Traumatic Dental Injuries










9
Traumatic
Dental Injuries
The abilities to diagnose and properly treat traumat-
ic dental injuries are essential skills for the practicing
endodontist. A joint symposium in 2012 between the
American Association of Endodontists (AAE) and the
American Academy of Pediatric Dentistry resulted in
the release of a new set of guidelines on the diagnosis
and treatment of traumatic dental injuries. The Ameri-
can Board of Endodontics (ABE) exam requires intimate
knowledge of these guidelines in addition to general fa-
miliarity with the literature on which these guidelines are
based. A 2013 supplement in the Journal of Endodon-
tics was published with a specic focus on dental trauma
in conjunction with the release of these guidelines. This
chapter presents a review of traumatic dental injuries
and their management and will largely focus on the per-
manent dentition.
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178
Traumatic Dental Injuries
9
Epidemiology
Trauma to the orofacial region is a common nding in young patients, as reviewed by
Andersson (Fig 9-1). Five percent of all bodily injuries are to the orofacial region, and this
percentage increases substantially in preschool-aged children, where as many as 17% of
all bodily injuries are to the orofacial region. Population-based studies indicate that the
incidence of traumatic dental injuries is between 1% and 3%, and the prevalence is from
20% in the permanent dentition to 30% in the primary dentition. Of all patients seeking
treatment for injuries to the orofacial region, 92% have experienced dental trauma, 28%
have been affected by soft tissue injuries, and 6% have suffered jaw fractures. Injuries occur
most frequently during the rst 10 years of life and are rarely encountered after the age
of 30. Males are more frequently affected by traumatic injuries than females. Furthermore,
children known to participate in risk-related behaviors are more frequently affected than
those who abstain. A summary of risk factors for dental injuries is pictured in Fig 9-2.
Fig 9-1 Epidemiology of traumatic dental injuries (Andersson).
5% of bodily injuries in
orofacial region
1%–3% incidence of
traumatic dental injuries
20% prevalence in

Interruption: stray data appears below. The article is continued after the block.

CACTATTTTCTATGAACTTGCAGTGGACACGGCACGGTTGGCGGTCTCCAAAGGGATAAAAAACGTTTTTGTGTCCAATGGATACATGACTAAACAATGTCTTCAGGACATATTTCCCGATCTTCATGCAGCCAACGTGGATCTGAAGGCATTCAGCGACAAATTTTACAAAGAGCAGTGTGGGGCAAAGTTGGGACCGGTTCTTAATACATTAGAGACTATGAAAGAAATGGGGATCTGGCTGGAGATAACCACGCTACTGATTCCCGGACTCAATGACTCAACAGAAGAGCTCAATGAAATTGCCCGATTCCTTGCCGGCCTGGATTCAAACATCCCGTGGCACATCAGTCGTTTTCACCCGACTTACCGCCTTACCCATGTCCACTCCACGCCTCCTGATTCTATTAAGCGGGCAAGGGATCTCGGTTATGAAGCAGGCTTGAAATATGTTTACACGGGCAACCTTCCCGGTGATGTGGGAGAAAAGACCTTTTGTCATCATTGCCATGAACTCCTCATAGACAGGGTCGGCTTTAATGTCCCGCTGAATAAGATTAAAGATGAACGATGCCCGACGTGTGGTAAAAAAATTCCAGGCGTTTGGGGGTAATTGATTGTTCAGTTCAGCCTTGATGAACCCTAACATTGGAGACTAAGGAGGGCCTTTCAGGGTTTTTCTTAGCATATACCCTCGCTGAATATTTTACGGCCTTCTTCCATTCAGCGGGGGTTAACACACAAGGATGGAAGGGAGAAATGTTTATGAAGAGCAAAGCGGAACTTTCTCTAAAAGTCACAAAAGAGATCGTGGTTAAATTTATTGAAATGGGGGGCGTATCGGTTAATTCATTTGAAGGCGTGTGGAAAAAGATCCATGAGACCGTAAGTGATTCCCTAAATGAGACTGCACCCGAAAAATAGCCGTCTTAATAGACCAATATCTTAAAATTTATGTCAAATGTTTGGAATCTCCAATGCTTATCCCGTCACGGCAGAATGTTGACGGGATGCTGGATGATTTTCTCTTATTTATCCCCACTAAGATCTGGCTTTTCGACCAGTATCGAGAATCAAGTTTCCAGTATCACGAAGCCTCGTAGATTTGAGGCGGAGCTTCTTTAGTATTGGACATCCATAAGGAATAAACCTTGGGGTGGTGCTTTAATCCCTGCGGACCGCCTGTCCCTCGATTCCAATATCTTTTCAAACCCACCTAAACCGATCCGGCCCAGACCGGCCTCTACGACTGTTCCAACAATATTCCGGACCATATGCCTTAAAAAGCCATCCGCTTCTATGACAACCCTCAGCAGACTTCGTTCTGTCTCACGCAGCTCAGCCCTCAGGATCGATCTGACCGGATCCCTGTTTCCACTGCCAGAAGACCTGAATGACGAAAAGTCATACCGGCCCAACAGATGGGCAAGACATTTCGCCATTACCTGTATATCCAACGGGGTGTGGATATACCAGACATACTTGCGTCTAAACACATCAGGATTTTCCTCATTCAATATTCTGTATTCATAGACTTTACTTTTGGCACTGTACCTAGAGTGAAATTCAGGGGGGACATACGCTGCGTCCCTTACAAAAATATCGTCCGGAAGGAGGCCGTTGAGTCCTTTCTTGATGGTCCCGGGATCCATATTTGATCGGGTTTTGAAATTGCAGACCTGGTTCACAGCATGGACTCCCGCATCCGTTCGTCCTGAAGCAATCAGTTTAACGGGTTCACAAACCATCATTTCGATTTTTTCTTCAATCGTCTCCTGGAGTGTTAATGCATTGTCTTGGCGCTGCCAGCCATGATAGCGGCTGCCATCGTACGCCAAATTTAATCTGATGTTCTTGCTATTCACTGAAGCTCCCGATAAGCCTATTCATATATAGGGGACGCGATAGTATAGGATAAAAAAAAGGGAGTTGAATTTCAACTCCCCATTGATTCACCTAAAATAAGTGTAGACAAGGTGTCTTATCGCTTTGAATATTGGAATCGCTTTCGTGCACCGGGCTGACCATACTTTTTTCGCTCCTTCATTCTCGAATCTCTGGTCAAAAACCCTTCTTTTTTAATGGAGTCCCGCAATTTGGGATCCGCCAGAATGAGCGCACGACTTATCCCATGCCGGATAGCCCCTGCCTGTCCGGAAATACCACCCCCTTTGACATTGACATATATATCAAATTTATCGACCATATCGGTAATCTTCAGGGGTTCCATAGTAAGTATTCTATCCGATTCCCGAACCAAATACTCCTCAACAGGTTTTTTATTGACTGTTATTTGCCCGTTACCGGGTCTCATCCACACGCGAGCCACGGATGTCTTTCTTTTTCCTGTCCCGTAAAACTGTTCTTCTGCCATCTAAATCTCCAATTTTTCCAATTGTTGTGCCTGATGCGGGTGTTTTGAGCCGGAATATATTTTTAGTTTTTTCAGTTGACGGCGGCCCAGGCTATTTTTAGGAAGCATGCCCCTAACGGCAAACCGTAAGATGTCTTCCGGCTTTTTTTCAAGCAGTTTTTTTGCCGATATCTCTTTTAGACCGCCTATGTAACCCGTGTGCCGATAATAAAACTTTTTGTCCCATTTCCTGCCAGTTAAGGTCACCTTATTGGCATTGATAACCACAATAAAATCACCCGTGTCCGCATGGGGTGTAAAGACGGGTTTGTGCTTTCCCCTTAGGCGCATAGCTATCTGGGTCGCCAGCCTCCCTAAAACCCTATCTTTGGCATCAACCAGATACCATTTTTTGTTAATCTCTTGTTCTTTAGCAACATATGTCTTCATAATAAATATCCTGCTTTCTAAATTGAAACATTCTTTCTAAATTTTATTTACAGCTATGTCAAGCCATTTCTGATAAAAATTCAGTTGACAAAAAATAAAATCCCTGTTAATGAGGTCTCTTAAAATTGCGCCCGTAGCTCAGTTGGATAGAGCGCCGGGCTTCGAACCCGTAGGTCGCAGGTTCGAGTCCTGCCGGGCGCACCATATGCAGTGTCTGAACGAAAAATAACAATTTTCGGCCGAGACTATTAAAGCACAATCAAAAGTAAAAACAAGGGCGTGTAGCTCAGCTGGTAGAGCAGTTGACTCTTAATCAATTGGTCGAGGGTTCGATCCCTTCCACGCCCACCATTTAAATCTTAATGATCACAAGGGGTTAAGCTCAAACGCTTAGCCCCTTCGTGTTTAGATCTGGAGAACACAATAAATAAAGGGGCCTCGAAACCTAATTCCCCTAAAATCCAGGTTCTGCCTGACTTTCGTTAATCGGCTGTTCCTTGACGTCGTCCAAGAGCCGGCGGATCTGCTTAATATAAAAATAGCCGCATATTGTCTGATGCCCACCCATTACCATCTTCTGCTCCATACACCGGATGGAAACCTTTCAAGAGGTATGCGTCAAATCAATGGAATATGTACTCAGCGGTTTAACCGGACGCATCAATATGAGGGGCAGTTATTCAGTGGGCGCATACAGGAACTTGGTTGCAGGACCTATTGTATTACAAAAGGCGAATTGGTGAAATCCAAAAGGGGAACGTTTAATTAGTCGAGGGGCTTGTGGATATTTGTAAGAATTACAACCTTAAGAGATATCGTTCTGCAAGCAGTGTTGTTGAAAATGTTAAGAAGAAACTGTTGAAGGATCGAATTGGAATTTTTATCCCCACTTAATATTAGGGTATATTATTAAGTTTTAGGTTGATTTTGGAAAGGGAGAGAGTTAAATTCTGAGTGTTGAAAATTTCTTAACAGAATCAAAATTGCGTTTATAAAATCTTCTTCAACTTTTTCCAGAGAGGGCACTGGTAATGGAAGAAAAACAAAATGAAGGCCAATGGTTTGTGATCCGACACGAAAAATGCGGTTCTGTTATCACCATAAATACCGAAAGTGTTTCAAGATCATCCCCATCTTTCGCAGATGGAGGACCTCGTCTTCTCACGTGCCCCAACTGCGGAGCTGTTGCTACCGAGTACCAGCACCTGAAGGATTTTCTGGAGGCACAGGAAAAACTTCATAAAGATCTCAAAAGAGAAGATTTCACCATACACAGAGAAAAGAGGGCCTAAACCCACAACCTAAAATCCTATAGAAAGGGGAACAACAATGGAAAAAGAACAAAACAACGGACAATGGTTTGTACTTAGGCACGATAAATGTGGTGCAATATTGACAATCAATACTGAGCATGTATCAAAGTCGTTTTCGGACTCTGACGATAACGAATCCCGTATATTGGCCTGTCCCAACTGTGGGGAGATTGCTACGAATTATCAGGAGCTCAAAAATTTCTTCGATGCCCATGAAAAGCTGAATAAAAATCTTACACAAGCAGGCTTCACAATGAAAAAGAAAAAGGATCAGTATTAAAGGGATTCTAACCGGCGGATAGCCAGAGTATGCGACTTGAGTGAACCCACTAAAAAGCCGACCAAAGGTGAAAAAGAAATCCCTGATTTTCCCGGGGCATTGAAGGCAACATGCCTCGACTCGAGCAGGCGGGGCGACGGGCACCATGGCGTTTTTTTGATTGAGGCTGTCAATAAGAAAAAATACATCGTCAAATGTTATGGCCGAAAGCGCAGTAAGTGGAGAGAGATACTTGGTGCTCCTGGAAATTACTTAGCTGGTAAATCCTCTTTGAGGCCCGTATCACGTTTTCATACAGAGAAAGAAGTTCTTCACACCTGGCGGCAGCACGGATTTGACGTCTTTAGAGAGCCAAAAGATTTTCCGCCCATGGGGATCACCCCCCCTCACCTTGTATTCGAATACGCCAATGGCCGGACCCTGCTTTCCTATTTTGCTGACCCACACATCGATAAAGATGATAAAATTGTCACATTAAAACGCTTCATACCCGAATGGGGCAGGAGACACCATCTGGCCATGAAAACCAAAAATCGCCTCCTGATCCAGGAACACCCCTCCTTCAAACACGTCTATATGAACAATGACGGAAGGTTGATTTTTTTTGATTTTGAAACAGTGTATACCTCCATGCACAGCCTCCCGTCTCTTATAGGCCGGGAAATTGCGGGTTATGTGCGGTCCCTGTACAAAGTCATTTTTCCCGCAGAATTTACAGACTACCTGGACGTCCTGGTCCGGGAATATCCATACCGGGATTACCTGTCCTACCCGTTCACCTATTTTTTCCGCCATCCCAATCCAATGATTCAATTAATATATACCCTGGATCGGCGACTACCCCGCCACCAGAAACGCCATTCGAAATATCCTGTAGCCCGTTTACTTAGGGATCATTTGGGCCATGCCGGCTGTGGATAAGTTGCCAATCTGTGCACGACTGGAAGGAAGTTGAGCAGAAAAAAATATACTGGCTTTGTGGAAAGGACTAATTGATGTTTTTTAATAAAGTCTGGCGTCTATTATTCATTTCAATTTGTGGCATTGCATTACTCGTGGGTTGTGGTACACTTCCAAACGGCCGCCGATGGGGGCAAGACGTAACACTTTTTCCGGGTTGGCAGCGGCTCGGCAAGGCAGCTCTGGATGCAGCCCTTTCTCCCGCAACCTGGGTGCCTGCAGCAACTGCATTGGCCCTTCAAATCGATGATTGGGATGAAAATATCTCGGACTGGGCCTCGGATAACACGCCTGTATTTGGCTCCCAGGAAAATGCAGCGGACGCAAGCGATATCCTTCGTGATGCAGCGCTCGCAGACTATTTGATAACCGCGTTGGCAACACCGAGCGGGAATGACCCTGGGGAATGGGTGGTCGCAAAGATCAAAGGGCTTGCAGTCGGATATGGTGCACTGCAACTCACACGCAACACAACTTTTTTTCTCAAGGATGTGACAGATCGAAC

permanent dentition
30% prevalence in
primary dentition
< 10 years
of age
Male sex
Risk-related
behavior
Fig 9-2 Factors associated with increased risk of traumatic
dental injury (Andersson).
The etiologic factors related to traumatic injuries are largely a function of patient age,
according to Andersson (Fig 9-3). In preschool-aged children, falls are the most common
cause of traumatic injuries. School-aged children experience injuries most frequently in re-
lation to sports incidents. In adolescents and young adults, trauma most frequently occurs
in relation to assaults and trafc incidents and is often related to alcohol use.
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179
Diagnosis
Pathophysiology
Pulpal inammation may occur following trauma, and spontaneous healing can occur in the
absence of bacteria without progression to endodontic infection. Kakehashi et al’s classic
experiment on germ-free rats demonstrated that bacteria are necessary for the progression
of pulpal disease to apical periodontitis (Fig 9-4). Without bacterial ingress, spontaneous
healing of the pulp can occur (Andreasen).
Bergenholtz proposed that microcracks in tooth
structure might allow progression of bacteria into the necrotic pulps of traumatized teeth
without direct exposure. Nagaoka et al suggested some immune protection is offered by
vital pulp whose loss, in the case of pulpal necrosis, might allow ingress of bacteria via
dentinal tubules. Once the key combination of bacteria and inammation is present in the
pulp, pulpal necrosis is inevitable.
Fig 9-3 Typical injury etiology by age (Andersson).
Preschool age School age
Adolescents and
young adults
Falls
Sports
incidents
Assaults
and trafc
incidents
Often
alcohol
related
Pulpal
inammation
Bacteria
Apical
periodontitis
Fig 9-4 Requirements for apical periodontitis (Kakehashi et al).
Diagnosis
The rst step in appropriate management of traumatic orofacial injuries is to perform a
rapid physical assessment. Steelman advised a primary survey following airway, breathing,
circulation, disability, and exposure (ABCDE). This primary survey ensures appropriate air-
way maintenance and cervical spine protection, adequate breathing and ventilation, intact
circulation without evidence of shock, evaluation for neurological disability, and that the
patient is exposed for a full examination. A secondary survey delves further into the medi-
cal history, requiring a patient interview for allergies, medications, past illnesses, last meal,
the events and environment leading to trauma, and tetanus vaccination history.
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180
Traumatic Dental Injuries
9
Following the rapid physical assessment and secondary survey, an oral examination
should be performed. An early assessment should triage for appropriate treatment timing.
Bakland and Andreasen proposed division of traumatic dental injuries into those with acute
priority requiring treatment within hours, those with subacute priority where delaying treat-